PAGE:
Mike Tomasko is a retired health care executive, president of his homeowners’ association, and an AARP volunteer. When he was invited to become a volunteer leader, he felt an obligation to do so.
“I could be happy not doing much of anything, no doubt about it,” Tomasko said. “But when important issues come up and you may be able to make a difference, if you have the health and ability, you should try, because others have volunteered before you.”
Tomasko, of West Fargo, was part of the inaugural AARP Volunteer Leadership Institute (VLI) class of 2013. One of 23 students, he graduated in January at AARP’s national office in Washington, D.C. VLI graduates came from a variety of careers, including business, education, marketing, and community activism. For Tomasko, it was health care.
“During VLI you really do learn the many issues AARP is involved in and you learn the history of this wonderful organization,” Tomasko said. “You get a deep exposure to the mission of AARP, how the organization runs, and its philosophy.”
The philosophy that resonates with Tomasko the most is that of AARP founder Dr. Ethel Percy Andrus. He is most impressed by the story of how AARP began, which involved Dr. Andrus finding a retired educator living in a chicken coop and deciding that there needed to be a better way of life for her retired colleagues and other older Americans.
Dr. Andrus, who founded AARP in 1958 and died almost 10 years later, believed that “an army of useful citizens can do what no one person can do alone.”
“Her vision and the work of AARP was never going to be accomplished without volunteers and volunteer leaders,” said Tomasko. “They want to be able to use the leadership talents of the VLI graduates to accomplish the important work of AARP.”
VLI required the students to go through an intense program. The students met five times during the past year – once in Washington, D.C., and four times in Chicago. “These were long days, but very rewarding and packed full of important information,” said Tomasko. Additionally, he estimates another 25 hours were spent monthly studying material, reading and in discussions with fellow students and faculty over the Internet.
“The wonderful thing about my VLI colleagues is that they came from all areas of the country and represented such diversity,” said Tomasko. “What I found was that the desires of our fellow Americans for financial security, access to affordable health care, help with caregiving, and solving hunger issues – they are universal desires that thread throughout the whole country.”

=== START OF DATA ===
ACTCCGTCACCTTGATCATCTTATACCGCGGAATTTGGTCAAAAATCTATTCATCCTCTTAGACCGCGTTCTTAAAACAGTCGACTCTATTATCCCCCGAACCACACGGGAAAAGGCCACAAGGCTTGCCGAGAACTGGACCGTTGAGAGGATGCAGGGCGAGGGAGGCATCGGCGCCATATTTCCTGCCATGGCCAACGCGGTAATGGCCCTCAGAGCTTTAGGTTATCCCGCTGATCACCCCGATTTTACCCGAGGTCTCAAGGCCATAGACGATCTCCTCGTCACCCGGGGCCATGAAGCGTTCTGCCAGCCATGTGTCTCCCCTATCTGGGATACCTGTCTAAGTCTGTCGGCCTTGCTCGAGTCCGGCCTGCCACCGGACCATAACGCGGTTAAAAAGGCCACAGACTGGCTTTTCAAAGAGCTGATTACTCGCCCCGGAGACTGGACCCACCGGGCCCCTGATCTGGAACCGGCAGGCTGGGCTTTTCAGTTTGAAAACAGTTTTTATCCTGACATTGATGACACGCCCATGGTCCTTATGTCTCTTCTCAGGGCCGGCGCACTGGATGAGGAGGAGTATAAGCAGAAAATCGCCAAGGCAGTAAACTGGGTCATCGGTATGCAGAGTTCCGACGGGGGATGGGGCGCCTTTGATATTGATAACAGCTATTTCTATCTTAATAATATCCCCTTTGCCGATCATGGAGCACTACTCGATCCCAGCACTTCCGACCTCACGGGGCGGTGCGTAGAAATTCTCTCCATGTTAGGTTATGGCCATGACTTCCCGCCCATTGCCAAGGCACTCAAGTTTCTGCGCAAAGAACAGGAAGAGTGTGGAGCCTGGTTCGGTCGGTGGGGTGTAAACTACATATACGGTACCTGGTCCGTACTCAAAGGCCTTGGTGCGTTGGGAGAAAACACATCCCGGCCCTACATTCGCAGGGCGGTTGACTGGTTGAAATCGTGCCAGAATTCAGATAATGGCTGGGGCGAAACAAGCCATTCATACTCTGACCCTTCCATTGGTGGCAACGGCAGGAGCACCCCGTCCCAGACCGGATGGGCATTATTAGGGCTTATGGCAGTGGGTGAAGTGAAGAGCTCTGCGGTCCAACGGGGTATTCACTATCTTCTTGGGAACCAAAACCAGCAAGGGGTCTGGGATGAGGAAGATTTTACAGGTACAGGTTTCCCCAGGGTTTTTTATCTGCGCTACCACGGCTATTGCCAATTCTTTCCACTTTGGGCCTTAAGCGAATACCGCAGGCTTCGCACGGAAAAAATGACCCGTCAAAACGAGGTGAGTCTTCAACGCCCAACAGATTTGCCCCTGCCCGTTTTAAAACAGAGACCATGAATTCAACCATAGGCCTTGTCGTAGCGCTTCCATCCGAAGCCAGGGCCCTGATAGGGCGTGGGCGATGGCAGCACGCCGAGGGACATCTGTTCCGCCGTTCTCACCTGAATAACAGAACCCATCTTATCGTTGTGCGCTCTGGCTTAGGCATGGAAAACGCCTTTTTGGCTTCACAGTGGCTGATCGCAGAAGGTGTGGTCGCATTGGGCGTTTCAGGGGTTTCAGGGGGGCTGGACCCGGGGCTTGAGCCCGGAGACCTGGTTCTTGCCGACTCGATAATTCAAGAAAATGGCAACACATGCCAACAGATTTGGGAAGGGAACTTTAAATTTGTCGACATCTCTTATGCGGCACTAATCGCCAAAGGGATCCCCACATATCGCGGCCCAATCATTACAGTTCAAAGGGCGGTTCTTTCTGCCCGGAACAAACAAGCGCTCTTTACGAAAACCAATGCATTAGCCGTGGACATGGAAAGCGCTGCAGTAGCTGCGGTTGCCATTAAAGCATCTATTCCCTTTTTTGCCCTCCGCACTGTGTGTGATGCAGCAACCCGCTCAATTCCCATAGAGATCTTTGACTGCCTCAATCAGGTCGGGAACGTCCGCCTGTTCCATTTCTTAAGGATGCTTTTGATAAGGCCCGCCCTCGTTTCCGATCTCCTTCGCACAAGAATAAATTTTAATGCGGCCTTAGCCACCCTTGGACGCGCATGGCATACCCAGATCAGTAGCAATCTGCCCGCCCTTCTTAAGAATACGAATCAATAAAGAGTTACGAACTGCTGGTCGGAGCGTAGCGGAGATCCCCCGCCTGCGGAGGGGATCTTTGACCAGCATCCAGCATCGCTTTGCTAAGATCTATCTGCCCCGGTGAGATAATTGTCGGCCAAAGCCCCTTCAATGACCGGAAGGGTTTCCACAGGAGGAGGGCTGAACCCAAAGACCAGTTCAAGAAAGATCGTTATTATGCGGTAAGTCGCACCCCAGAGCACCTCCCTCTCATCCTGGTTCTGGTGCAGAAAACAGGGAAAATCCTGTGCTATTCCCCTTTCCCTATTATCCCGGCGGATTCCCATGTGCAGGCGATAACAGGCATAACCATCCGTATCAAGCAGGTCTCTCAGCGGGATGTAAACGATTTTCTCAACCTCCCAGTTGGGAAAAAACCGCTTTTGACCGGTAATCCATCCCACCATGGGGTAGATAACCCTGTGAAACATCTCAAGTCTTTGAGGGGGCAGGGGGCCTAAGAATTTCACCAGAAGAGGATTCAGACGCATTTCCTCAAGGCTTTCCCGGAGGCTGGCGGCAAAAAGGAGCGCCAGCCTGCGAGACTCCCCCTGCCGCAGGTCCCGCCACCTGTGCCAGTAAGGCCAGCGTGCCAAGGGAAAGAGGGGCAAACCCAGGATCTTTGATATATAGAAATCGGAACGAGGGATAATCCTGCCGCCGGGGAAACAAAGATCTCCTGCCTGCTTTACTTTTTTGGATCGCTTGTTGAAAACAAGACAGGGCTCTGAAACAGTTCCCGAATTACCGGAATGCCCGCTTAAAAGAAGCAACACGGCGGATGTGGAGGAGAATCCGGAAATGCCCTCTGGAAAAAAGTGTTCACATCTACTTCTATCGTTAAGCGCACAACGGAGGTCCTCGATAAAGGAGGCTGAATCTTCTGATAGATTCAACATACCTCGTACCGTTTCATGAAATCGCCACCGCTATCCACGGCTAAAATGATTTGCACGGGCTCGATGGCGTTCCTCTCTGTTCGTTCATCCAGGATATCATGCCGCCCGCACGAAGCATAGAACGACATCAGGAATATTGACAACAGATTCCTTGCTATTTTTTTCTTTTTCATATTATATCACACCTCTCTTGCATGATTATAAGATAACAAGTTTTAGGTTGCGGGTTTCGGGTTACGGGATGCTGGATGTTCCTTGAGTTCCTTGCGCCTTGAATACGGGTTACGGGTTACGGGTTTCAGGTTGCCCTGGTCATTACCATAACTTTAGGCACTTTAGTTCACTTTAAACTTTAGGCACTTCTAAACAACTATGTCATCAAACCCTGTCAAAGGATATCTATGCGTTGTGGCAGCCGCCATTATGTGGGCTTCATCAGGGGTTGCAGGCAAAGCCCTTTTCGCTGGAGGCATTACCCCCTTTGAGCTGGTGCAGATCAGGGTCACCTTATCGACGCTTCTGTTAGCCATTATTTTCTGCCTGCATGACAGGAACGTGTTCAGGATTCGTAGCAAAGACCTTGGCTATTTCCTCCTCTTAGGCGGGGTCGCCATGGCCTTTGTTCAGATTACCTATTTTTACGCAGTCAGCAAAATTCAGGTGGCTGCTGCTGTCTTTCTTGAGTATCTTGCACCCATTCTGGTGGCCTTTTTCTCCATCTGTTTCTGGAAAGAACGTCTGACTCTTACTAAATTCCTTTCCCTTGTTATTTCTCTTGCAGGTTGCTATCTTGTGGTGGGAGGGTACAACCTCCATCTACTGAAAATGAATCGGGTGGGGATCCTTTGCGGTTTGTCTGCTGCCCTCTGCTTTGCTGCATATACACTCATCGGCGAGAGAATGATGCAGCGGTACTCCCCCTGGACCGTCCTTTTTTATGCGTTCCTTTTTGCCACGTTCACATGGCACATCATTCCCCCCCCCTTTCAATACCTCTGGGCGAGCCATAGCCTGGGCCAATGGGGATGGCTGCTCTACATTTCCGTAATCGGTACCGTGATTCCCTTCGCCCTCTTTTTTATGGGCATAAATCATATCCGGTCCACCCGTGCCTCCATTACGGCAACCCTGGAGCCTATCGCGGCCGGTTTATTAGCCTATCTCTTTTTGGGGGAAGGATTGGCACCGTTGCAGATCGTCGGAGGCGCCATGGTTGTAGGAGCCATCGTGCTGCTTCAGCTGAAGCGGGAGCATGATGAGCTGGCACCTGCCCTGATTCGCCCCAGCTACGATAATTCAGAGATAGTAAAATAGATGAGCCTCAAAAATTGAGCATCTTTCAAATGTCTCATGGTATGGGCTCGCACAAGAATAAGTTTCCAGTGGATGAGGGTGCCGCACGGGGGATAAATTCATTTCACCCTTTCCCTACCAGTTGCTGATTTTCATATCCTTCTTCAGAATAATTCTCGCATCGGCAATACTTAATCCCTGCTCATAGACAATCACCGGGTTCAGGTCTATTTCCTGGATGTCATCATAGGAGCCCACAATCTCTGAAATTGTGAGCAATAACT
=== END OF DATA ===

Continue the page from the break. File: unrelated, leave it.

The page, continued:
After working for more than 30 years in health care administration, Tomasko retired in 2007 and shortly thereafter became an AARP volunteer. The emphasis on Social Security and health care is what attracted him to the organization.
“I attended several meetings and they were talking about Medicare, Social Security, prescription drug coverage, and then the health care law,” said Tomasko. “Most of us become volunteers for a specific reason. My interest was in health care and financial security issues.”
Tomasko easily admits he has retired friends who are not supporters of AARP, much less signing up to volunteer. He agrees that some people perceive AARP to be a political organization. “Just the opposite,” Tomasko said. “This is truly a non-partisan organization, whose only interest is addressing those issues that will ensure quality of life for the retirees of today and tomorrow.
“It really doesn't matter what your political status is when you get a big health care bill and are without insurance. At that point you got problems. I witnessed that throughout my career in health care. That's why I got involved with AARP and my involvement has kind of mushroomed from there.”
Tomasko said there is a role for anyone who wants to volunteer with AARP. He noted there is a particular need for volunteer leaders and encourages others who have been leaders in their careers and leaders in their community to now share their leadership talents in doing the important work of AARP. As a member of the N.D. AARP Executive Council, Tomasko said he is pleased with the ongoing discussion of the council regarding the development of a state-level leadership course.
“We need senior leaders throughout North Dakota,” Tomasko said, “leaders who can identify other leaders in their community and who can also bring their talent and experience to work for AARP. Without a doubt AARP recognizes that its future will involve a continuing partnership between staff and volunteers.”
Tomasko was part of the team that interviewed nominees for this year's VLI class. “I was blown away by the talent and experience of the nominees. If these are the people that are volunteering for VLI and want to be part of the volunteer leadership team of AARP, this organization is going be just fine in the future.”